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]Hi Stephen

If shes not USS and RN Could she be German. It looks like a 2nd WW warship.

I stumped with this one

These 3 RNLI lifeboats are all retired now but I believe they are on their way to a retired lifeboat meeting in Sweden at the moment.

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Notice the Helming position on the older one. The Coxswain must have got WET

Steve
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Old 06-06-2007, 09:16 AM   #32
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Quote:
Originally Posted by norwestsailer View Post
]Hi Stephen

If shes not USS and RN Could she be German.
I don't think I wrote that she wasn't RN, or did I.

No, I didn't and she is...or rather was RN

aye

Stephen

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Old 06-06-2007, 09:25 AM   #33
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Re the lifeboats....

Nice. Are these not Watson class?

The issue of the helming position reminds me of the first coast guard cutter i sailed in.....small, 16 metres, open bridge and fast (for the time) at 27 knots.

Going out on rescue missions was hell as the helming position (just under the radar antenna) was more under water than above. There was also an inside helming position but I always prefered to be outside as the visibilty was pretty poor from the internal position.



Aye,

Stephen

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Old 06-06-2007, 08:25 PM   #34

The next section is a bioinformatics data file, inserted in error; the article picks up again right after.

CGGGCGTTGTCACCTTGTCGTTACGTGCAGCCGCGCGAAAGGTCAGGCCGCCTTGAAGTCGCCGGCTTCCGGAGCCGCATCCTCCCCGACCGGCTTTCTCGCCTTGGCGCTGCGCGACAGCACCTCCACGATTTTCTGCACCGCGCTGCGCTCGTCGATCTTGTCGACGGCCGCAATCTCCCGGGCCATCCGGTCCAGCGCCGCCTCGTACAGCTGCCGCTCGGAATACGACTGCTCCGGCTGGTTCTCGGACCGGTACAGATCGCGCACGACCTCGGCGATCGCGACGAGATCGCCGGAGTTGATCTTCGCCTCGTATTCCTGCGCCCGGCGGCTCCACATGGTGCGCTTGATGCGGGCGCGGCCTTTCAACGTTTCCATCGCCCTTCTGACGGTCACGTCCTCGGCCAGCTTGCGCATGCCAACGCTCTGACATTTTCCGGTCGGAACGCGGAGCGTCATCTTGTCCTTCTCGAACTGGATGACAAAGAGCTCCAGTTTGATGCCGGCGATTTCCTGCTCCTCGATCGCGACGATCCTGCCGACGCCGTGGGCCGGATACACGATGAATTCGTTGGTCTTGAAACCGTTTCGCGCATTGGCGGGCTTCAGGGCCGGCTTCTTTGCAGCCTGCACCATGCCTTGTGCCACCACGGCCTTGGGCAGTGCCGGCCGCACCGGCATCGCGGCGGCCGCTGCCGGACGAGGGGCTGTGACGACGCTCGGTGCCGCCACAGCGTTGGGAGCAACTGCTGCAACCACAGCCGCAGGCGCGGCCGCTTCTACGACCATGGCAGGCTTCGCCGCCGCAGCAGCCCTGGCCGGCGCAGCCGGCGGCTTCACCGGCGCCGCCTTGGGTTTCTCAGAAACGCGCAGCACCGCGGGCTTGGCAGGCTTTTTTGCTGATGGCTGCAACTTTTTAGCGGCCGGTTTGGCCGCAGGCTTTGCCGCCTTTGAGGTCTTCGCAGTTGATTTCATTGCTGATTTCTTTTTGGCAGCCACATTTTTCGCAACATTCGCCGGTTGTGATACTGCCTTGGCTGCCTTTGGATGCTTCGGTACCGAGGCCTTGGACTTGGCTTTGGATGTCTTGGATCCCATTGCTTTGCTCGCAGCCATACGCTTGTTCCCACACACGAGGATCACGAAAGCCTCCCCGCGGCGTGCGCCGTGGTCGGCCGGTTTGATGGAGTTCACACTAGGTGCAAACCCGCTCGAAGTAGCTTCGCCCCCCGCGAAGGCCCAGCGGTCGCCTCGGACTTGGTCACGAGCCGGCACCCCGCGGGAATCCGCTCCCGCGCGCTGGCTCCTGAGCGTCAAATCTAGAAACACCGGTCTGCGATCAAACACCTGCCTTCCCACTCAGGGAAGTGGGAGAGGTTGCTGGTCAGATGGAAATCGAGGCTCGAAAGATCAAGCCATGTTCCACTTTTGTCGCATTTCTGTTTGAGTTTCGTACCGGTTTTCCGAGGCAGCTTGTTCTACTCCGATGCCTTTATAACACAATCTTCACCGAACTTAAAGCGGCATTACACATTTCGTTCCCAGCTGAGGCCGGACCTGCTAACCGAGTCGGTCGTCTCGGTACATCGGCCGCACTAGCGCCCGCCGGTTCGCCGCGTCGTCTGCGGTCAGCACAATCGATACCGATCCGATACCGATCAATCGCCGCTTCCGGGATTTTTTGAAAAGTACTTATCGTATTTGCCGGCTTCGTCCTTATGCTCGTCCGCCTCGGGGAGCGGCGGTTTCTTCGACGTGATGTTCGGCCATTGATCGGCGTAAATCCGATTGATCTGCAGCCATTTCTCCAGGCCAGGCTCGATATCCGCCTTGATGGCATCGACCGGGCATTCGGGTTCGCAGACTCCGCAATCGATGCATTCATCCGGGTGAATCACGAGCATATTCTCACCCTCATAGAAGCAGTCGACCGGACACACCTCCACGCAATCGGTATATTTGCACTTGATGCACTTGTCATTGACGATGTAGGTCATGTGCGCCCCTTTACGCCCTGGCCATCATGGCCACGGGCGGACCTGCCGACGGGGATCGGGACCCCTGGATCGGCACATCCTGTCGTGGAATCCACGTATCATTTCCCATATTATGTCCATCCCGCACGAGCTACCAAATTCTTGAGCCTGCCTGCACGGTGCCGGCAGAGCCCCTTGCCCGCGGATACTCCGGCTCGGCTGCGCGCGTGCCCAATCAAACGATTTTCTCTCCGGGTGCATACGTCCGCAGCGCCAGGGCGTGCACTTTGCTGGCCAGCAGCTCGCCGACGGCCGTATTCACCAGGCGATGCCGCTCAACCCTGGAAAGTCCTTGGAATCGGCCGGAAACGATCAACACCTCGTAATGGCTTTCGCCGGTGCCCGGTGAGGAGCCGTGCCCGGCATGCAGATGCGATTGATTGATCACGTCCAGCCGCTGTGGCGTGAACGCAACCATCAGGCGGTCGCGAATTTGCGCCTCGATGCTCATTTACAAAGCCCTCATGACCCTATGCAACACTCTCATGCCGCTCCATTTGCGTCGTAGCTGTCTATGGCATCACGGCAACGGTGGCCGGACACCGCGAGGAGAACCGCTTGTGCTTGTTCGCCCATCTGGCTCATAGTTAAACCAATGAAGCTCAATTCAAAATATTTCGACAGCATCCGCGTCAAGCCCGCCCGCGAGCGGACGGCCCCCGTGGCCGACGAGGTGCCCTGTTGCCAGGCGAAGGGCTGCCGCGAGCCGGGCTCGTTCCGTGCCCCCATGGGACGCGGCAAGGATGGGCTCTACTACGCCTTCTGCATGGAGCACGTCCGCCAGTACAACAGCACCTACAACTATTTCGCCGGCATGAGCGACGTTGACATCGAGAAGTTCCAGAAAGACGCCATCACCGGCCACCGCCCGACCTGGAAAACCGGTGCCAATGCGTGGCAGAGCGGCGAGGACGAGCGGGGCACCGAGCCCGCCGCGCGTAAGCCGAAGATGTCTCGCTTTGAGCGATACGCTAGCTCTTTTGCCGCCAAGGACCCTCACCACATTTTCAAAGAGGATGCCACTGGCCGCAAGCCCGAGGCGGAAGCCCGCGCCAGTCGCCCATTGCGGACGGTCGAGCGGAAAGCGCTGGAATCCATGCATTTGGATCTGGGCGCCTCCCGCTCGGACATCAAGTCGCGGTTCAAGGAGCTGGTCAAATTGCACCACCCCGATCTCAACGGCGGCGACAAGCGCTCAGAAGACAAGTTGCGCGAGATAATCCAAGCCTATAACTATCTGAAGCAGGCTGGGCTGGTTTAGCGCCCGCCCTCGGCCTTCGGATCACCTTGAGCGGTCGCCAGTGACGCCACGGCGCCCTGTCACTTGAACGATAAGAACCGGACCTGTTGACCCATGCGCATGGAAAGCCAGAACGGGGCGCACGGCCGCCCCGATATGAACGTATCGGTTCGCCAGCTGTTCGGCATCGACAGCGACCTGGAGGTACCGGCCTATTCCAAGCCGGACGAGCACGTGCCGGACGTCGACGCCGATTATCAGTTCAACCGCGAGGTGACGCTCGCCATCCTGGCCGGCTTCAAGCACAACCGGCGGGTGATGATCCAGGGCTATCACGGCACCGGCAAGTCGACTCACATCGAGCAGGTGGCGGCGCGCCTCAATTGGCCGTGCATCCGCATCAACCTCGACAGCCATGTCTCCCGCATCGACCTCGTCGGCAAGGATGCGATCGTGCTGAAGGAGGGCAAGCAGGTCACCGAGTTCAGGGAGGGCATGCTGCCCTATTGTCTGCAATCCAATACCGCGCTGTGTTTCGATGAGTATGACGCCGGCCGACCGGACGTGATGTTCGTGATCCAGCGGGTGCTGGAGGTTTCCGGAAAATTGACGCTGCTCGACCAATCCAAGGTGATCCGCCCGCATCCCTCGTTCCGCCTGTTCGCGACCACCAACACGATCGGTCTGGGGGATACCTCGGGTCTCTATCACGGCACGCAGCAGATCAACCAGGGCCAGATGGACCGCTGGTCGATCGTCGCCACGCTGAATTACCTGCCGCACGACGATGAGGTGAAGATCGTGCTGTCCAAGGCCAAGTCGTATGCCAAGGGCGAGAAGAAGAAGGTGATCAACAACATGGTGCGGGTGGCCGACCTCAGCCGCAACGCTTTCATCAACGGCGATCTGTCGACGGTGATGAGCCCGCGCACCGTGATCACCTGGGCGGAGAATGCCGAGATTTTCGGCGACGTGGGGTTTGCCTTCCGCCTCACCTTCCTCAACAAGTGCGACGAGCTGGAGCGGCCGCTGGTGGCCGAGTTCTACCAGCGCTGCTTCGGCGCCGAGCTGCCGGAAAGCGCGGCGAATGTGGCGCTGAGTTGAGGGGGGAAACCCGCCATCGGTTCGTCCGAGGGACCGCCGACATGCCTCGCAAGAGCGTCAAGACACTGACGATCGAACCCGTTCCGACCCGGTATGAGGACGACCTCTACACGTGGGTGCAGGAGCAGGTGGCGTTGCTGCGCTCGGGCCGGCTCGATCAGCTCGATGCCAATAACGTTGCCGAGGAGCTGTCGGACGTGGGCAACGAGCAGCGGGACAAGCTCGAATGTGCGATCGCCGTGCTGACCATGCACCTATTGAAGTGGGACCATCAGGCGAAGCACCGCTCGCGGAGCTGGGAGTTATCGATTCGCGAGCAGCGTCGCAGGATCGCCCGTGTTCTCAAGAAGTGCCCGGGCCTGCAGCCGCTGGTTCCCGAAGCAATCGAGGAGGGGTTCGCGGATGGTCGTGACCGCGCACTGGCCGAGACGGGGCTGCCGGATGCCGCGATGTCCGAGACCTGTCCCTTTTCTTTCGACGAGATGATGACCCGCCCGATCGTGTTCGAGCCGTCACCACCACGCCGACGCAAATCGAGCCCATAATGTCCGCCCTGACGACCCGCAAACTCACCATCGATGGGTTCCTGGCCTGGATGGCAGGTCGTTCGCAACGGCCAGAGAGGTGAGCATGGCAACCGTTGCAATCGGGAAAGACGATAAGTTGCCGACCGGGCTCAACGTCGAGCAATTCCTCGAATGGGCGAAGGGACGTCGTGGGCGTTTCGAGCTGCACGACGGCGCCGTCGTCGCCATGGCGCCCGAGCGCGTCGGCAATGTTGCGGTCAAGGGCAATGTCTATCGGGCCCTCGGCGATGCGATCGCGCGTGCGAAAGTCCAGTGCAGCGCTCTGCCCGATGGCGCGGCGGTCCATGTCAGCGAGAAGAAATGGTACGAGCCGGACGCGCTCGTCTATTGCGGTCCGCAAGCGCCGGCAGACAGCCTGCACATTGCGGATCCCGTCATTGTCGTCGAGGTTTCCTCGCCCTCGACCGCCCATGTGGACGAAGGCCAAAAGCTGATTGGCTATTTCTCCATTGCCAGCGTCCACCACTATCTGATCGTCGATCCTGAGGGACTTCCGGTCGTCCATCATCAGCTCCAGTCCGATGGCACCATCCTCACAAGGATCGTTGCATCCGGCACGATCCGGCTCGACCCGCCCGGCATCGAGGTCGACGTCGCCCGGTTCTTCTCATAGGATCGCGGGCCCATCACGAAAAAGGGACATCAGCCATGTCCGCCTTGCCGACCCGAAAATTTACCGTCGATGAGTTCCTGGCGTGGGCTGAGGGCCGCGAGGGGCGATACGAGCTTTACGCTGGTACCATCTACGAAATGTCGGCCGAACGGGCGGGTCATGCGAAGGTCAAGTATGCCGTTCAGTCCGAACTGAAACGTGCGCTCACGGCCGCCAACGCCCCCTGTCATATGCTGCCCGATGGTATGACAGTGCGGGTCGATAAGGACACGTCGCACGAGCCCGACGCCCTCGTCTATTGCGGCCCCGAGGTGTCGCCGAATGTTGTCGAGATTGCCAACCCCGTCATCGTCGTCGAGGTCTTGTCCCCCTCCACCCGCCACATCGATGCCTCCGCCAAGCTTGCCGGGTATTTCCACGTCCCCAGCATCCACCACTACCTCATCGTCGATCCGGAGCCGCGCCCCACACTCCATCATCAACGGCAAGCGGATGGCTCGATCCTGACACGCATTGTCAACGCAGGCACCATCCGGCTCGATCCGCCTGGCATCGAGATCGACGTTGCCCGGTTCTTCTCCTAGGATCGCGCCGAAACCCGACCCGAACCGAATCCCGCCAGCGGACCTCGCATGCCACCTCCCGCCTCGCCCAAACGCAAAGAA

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Hi Stephen

Youve got me stumped here

I have asked a few Royal Navy Friends andnoone seems to know

So I am going with the Belfast moored in London but I dont think Im right.

Cheers Steve
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Old 06-06-2007, 09:58 PM   #35
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Hi

Another little gem for you all

Can you name this boat?

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Little clue for you " the Queen of England stays their quite often"

Easy Peasy!!!

Steve
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Old 06-07-2007, 04:34 AM   #36
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Quote:
Originally Posted by norwestsailer View Post
Hi Stephen

Youve got me stumped here

I have asked a few Royal Navy Friends andnoone seems to know

So I am going with the Belfast moored in London but I dont think Im right.

Cheers Steve
Nah, sorry Steve, it is not the Belfast. I remember th Belfast from the time she was flagshipmFar East Station. A beautiful ship and, at that time, immaculate.

The ship in question is H.M.S. Vanguard - the last of the British battleships and, imho, the best loing battleship ever built.

Aye,

Stephen

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Old 06-07-2007, 05:03 AM   #37
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Quote:
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Hi

Another little gem for you all

Little clue for you " the Queen of England stays their quite often"

Easy Peasy!!!

Steve
I thought the Vanguard was easy....but no one got it. This one is not such an easy one for me.